Brandee Younger- Unrest

by | Mar 4, 2022 | Reviews | 0 comments

 

It’s breathtaking to watch an artist rising toward their peak. Before the pandemic, during the pandemic, and now in whatever stage we’re in, harpist Brandee Younger has been a restless and prolific force in the realm of jazz (or, as trumpeter Nicholas Payton rightfully insists we all say, Black American Music, or BAM. You can read his essay on that here). It’s been a steady ascent for Younger since 2019’s stunning Soul Awakening. Her latest effort, a deeply affecting two-song EP called Unrest, features two of her strongest songs to date. 

 

Unrest is hot on the heels of her 2021 acclaimed release, Somewhere Different, her debut for Impulse! It represents Younger’s musical reflection on the uprisings we’ve seen in recent years against police violence and the ever-present racism so inherent to US society. On the lead track, “Unrest I”, Younger needs only her harp take the listener on her emotional journey, of anxiety, anger, aching, and sadness. The melodies are striking and tense. They soon give way to a more introspective interlude, Younger working delicately yet deliberately around the harp, perhaps grasping for notes as we would words to describe the indescribable. She returns to the theme, all the more cutting after hearing her seemingly reaching for answers.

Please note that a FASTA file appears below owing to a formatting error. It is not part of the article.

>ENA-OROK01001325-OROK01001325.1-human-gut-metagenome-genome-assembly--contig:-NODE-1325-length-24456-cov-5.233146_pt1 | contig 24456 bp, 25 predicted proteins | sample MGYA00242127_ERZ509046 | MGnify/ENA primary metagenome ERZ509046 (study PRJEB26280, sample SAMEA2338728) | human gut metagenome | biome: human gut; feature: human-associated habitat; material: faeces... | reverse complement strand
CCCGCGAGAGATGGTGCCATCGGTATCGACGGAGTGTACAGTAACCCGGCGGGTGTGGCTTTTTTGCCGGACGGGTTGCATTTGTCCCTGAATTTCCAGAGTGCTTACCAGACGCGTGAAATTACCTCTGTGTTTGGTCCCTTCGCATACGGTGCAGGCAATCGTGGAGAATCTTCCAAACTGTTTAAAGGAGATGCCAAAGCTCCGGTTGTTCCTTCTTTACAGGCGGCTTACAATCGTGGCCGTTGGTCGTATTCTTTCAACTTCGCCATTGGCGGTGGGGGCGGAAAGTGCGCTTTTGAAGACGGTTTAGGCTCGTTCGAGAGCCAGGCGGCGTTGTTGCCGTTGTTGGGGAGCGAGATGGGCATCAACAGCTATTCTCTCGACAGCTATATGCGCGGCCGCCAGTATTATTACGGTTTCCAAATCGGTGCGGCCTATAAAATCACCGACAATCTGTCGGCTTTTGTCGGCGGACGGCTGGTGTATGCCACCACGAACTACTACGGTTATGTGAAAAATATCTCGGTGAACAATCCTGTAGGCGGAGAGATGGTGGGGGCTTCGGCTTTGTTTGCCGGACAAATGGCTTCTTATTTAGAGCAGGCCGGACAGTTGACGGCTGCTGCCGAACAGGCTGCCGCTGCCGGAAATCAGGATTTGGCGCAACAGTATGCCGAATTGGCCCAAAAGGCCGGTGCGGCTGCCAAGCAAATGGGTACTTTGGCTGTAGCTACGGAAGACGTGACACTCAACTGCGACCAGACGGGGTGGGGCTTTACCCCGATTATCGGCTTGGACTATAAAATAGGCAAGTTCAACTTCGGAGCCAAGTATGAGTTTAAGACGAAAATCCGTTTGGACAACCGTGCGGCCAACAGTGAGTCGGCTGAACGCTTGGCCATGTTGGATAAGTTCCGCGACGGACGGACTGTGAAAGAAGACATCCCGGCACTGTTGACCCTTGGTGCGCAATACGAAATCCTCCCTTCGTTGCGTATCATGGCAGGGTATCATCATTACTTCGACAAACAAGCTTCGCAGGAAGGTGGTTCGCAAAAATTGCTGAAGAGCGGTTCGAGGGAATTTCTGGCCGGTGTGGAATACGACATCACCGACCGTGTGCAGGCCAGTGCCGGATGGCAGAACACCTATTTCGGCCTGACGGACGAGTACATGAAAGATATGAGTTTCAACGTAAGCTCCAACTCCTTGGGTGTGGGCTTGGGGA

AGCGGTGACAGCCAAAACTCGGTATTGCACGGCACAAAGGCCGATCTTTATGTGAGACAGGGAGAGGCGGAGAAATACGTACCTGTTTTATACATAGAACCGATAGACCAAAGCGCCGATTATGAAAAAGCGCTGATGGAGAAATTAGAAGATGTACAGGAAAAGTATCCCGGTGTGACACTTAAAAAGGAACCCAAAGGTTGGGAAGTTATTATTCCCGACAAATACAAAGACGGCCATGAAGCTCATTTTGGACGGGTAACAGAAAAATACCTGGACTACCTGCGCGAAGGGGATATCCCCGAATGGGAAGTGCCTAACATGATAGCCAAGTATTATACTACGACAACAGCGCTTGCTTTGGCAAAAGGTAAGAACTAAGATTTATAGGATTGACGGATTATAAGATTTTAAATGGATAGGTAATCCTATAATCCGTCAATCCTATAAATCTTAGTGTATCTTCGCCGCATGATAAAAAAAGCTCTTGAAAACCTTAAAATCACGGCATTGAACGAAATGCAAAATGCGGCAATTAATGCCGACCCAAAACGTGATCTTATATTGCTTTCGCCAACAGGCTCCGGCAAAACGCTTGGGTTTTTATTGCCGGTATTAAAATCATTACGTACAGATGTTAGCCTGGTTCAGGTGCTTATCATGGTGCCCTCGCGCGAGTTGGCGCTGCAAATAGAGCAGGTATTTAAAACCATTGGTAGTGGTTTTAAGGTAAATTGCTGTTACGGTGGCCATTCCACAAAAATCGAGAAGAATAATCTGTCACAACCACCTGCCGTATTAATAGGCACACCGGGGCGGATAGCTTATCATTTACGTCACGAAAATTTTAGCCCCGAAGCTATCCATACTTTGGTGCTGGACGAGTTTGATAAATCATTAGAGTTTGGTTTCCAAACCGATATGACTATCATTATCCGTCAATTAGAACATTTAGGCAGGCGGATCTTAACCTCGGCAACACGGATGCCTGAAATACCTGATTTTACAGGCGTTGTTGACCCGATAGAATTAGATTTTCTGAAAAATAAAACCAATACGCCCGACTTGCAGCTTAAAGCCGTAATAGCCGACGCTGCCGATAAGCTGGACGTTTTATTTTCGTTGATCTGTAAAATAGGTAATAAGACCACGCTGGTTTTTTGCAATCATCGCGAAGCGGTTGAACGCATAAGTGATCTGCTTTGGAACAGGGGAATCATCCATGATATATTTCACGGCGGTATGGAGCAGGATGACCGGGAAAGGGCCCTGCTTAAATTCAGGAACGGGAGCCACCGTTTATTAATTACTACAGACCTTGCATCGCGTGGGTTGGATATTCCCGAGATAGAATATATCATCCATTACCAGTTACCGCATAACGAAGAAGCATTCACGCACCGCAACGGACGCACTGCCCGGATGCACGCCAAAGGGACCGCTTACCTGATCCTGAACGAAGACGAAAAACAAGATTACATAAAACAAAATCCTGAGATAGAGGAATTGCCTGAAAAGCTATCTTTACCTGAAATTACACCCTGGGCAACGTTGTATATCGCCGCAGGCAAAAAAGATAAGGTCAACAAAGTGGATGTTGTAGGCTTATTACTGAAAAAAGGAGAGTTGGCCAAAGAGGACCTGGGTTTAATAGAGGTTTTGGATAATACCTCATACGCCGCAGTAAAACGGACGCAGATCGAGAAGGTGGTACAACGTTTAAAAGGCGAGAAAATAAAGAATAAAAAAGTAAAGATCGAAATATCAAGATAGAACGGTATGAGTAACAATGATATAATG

“Unrest II” features the rhythm section of Allan Mednard on drums and Rashaan Carter on bass. Mednard and Carter drive a steady rhythm under Younger’s theme. Much like on the first track, the certainty of the initial theme soon gives way to something more open-ended, this time in the form a brief but phenomenal drum solo by Mednard. Soon, Carter and Younger reprise the initial theme before closing out the tune.

Produced by Younger’s partner, bassist Dezron Douglas (with whom she recorded 2020’s “pandemic record” of their livestream brunch sessions, Force Majeure), Unrest further solidifies Younger’s distinctive voice. Her playing and songwriting have both depth and subtlety, and while Unrest is not as modern sounding as Somewhere Different, it reminds us that the struggle Younger writes about here is a centuries-old one. But, there is hope in the unrest, that we are advancing toward something better.

 

Unrest is out now via Impulse! and available on all major streaming platforms.

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